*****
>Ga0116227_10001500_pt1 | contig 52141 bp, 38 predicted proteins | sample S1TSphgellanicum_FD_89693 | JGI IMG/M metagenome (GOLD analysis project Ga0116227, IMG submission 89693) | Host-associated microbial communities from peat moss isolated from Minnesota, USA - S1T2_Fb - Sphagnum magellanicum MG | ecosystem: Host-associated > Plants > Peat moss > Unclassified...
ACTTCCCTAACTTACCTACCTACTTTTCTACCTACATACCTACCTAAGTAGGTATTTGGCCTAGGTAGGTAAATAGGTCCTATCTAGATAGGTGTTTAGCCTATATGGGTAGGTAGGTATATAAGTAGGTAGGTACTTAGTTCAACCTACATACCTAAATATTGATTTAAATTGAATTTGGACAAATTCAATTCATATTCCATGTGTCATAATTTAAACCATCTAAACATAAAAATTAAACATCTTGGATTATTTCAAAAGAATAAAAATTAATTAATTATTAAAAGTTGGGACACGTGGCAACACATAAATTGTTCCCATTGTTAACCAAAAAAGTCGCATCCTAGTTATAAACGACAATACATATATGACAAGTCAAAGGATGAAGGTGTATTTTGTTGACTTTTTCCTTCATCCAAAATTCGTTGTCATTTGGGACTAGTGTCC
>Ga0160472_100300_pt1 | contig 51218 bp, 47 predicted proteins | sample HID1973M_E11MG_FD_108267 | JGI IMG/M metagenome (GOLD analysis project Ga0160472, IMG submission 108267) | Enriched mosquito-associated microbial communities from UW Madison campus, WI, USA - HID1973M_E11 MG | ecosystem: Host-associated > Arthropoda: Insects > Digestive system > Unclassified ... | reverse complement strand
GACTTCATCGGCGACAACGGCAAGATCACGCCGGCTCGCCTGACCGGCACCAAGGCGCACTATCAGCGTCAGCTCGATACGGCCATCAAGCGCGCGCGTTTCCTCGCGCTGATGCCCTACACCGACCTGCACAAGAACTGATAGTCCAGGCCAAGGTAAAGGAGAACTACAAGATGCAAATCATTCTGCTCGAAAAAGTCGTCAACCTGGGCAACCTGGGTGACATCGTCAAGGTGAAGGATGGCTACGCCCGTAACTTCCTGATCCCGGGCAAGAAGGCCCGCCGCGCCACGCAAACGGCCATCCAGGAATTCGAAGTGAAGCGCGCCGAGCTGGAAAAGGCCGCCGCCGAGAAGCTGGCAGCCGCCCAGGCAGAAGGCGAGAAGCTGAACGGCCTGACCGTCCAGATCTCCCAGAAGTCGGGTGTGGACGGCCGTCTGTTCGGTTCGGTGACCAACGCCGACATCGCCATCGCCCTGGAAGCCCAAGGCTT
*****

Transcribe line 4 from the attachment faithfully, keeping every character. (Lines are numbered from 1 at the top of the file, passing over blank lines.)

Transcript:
GACTTCATCGGCGACAACGGCAAGATCACGCCGGCTCGCCTGACCGGCACCAAGGCGCACTATCAGCGTCAGCTCGATACGGCCATCAAGCGCGCGCGTTTCCTCGCGCTGATGCCCTACACCGACCTGCACAAGAACTGATAGTCCAGGCCAAGGTAAAGGAGAACTACAAGATGCAAATCATTCTGCTCGAAAAAGTCGTCAACCTGGGCAACCTGGGTGACATCGTCAAGGTGAAGGATGGCTACGCCCGTAACTTCCTGATCCCGGGCAAGAAGGCCCGCCGCGCCACGCAAACGGCCATCCAGGAATTCGAAGTGAAGCGCGCCGAGCTGGAAAAGGCCGCCGCCGAGAAGCTGGCAGCCGCCCAGGCAGAAGGCGAGAAGCTGAACGGCCTGACCGTCCAGATCTCCCAGAAGTCGGGTGTGGACGGCCGTCTGTTCGGTTCGGTGACCAACGCCGACATCGCCATCGCCCTGGAAGCCCAAGGCTT